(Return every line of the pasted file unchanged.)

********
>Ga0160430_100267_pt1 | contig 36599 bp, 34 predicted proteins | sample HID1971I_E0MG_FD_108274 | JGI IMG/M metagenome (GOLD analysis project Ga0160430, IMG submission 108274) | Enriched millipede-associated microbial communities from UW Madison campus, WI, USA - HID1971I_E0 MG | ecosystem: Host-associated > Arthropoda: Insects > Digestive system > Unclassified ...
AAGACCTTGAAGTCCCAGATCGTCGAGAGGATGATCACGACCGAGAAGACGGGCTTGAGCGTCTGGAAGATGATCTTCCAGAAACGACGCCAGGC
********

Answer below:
>Ga0160430_100267_pt1 | contig 36599 bp, 34 predicted proteins | sample HID1971I_E0MG_FD_108274 | JGI IMG/M metagenome (GOLD analysis project Ga0160430, IMG submission 108274) | Enriched millipede-associated microbial communities from UW Madison campus, WI, USA - HID1971I_E0 MG | ecosystem: Host-associated > Arthropoda: Insects > Digestive system > Unclassified ...
AAGACCTTGAAGTCCCAGATCGTCGAGAGGATGATCACGACCGAGAAGACGGGCTTGAGCGTCTGGAAGATGATCTTCCAGAAACGACGCCAGGC